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Drones a Growing Part of Operations for Virginia County Police

The advanced drones used by the team in James City County can provide officers with a bird’s-eye view of everything from crime scenes and traffic pursuits to help searches for missing persons.

(TNS) — If you happen to see an unmanned air drone hovering somewhere overhead in James City County, Va., don’t be alarmed. It’s likely that the police department is in the midst of its monthly flight training.

In these specialized training sessions, a group of nine officers practice maneuvering the department’s four commercial air drones. The most recent session had officers flying drones both outside near Freedom Park and inside and around the county’s Law Enforcement Center on Opportunity Way.

The James City County Police Department’s drone program was established in 2020 and falls under the Tactical Field Force commanded by Sgt. Tiara Suggs. Whenever the tactical team conducts a training session, nearby residents might catch a glimpse of one of the department’s drones buzzing around in the sky.

“Our team is based in civil disturbance, but we also have a search and rescue component,” Suggs said. “We use drones for other things like high-risk search warrants and other things like that.”

The department’s tactical field team is trained to respond to civil disturbances, public demonstrations and other events that involve large or disorderly crowds. The search and rescue capabilities of the unit’s drone program allow the unit to be involved in other unique missions, such as searching for both citizens or suspects who have gone missing.

The advanced drones used by the team can provide officers with a bird’s-eye view of everything from crime scenes and traffic pursuits to search and rescue scenes.

Earlier this month, drone pilots were used to help search for a missing 16-year-old, Suggs said. The teen was later found. And just on Saturday, a drone was able to help a resident who got lost while walking in the woods.

“A drone was deployed and helped officers on foot find the individual and get them safely out,” Suggs said.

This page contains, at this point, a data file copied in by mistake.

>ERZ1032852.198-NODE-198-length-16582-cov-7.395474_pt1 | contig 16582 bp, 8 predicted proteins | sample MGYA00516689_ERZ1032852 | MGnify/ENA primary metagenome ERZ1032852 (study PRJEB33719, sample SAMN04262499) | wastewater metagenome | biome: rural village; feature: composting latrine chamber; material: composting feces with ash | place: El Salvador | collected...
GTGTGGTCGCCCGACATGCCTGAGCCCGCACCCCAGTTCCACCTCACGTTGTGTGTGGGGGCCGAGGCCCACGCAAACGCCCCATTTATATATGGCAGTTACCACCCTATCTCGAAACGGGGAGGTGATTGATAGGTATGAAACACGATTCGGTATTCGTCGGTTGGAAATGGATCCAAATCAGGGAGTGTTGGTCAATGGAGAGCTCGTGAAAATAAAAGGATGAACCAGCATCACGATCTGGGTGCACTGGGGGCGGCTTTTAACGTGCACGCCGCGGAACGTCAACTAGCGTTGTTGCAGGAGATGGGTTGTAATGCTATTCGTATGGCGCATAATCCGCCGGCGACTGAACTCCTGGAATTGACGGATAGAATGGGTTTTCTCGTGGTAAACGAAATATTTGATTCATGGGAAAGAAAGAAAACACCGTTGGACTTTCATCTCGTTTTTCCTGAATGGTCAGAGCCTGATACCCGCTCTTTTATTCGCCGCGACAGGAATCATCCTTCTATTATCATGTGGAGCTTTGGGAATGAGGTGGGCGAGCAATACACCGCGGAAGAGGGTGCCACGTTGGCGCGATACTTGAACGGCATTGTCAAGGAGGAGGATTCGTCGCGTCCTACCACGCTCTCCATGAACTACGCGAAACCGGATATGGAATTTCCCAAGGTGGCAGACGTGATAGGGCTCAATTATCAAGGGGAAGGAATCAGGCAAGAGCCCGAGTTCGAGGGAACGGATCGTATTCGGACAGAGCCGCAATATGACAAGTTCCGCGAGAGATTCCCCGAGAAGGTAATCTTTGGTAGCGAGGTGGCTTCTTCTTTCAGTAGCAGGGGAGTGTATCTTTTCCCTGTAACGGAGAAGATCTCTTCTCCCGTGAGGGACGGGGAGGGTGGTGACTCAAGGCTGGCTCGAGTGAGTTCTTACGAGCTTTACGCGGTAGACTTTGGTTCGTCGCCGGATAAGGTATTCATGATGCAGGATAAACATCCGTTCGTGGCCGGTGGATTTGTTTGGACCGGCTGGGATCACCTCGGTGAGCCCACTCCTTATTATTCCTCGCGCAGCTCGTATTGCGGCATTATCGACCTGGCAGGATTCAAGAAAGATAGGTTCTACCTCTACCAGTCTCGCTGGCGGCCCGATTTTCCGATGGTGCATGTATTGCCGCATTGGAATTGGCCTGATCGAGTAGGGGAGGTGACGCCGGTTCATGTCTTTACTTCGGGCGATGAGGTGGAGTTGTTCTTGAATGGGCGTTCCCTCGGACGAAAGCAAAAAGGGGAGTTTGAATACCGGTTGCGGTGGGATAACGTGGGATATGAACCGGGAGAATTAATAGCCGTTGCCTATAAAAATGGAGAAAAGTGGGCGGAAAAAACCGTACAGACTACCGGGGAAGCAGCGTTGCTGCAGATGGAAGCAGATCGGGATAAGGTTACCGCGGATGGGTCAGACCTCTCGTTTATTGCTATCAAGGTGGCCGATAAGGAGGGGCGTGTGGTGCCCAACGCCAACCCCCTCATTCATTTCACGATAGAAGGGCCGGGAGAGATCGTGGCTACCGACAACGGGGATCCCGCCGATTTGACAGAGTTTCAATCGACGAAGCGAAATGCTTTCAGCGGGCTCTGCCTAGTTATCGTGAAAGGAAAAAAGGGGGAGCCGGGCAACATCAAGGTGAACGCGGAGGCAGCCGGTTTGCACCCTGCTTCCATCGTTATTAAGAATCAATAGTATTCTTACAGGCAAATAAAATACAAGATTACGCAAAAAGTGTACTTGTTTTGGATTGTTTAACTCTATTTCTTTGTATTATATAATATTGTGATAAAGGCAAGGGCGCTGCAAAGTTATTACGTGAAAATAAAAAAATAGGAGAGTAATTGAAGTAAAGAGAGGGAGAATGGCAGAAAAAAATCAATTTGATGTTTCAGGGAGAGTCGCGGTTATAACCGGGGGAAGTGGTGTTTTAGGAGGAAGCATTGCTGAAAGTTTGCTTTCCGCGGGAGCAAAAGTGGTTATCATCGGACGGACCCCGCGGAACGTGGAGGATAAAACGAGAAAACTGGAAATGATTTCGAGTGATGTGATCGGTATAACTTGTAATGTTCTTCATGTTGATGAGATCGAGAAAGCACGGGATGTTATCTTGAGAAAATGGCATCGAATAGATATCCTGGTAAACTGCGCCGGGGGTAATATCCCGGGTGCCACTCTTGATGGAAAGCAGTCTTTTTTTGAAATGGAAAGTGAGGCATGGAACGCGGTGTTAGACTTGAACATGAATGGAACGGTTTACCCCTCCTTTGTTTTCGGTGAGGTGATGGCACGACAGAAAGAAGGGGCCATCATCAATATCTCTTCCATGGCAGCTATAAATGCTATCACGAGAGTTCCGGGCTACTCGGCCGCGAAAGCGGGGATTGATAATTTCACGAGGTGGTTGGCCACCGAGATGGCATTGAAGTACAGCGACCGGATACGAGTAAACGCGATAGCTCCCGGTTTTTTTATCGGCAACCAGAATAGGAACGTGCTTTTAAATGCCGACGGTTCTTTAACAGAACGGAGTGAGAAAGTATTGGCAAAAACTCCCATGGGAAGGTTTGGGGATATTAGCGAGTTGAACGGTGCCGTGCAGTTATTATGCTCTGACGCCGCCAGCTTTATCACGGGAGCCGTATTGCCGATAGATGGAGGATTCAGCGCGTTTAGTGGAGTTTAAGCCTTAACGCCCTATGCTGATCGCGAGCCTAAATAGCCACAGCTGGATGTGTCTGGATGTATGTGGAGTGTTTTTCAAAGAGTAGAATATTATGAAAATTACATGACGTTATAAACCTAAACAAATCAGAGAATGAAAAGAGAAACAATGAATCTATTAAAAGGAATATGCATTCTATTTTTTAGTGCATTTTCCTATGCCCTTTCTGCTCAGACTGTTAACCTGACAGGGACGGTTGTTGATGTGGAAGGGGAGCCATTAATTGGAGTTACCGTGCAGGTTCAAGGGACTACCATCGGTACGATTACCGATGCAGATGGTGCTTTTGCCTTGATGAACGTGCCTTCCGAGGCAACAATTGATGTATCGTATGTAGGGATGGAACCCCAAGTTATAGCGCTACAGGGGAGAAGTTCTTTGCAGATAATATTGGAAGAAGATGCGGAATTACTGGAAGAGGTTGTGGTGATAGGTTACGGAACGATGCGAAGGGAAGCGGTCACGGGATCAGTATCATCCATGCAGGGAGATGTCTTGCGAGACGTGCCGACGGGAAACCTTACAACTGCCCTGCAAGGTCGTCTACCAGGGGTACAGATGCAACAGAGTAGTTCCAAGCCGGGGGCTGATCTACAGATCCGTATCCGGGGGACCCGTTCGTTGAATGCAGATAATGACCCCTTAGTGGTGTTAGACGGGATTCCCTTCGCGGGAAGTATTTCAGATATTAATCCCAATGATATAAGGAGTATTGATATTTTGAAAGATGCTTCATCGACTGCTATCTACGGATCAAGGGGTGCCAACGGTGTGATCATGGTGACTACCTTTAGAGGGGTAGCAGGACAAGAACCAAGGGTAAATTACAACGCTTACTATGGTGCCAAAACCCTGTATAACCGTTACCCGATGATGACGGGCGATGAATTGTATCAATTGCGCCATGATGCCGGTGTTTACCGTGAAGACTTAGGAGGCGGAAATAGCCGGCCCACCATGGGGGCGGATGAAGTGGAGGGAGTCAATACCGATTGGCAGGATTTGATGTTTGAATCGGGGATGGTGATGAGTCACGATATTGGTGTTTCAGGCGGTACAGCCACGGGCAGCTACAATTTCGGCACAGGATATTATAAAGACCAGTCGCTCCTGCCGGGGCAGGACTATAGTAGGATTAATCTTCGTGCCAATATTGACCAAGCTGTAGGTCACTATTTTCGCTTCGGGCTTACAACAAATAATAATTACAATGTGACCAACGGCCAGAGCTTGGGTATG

The drone pilots in Suggs’ unit have all received certification from the Federal Aviation Administration, which takes two months to complete. Passing the test demonstrates an understanding of various FAA regulations and technical flight procedures. Certification is renewed every two years.

The department’s indoor training involves navigating through randomly designed close quarters. The random layout, made up of gym mats standing upright, represents an apartment or a house that the pilot has never seen before. The search and rescue style training gives officers a chance to practice flying, searching for a dummy that the unit calls Bob. Once an officer finds the dummy, he retraces his route out of the course.

The intention is to be able to use drones to help in all parts of the department, including in crime scene and crash investigations, Suggs said.

“We want to integrate it into patrol, where we’re using drones more frequently on patrol,” Suggs said. “To send out a drone to give an officer just an extra layer of sight.”

The indoor and outdoor flight training allows officers to practice with the specific commercial drones and gear that they have at their disposal. All of the department’s drones and equipment are designed and manufactured by Chinese-based company DJI, which specializes in drones that can produce professional-grade imagery.

Officers also use wireless live streaming software designed specifically for drones called Axon Air, created by the same company that originally created tasers.

“There’s a lot of really large agencies that are really using these programs very well,” Suggs said. “DJI and Axon have a DFR, which is a Drone for First Responders program. They’re sending the drones ahead of officers. They’re saying, ‘Hey, I got a call for service for an overdose. The person’s passed out in his car. Officers are six minutes away, but I can get a drone there and observe what you’re seeing. Hey, no, he’s not passed out in his car. He was just reading down in the car. Now, you can disregard that officer.’

“That’s what agencies are using it for. They’re sending it ahead of its officers.”

The drones are capable of producing 4K quality video, and feature satellite GPS to log flights as well as to help pilots recover a drone if it crashes. Goggles specifically designed to work with the drones give a first-person view in high resolution.

The department hopes to continue to grow the drone program with more drones and more pilots, creating the necessary policies and procedures along the way, Suggs said.

“In 10 years when we start adding more pilots, we can (say) ‘Hey, we built this,’” Suggs said. “This is working because we said that it needs to work better.”

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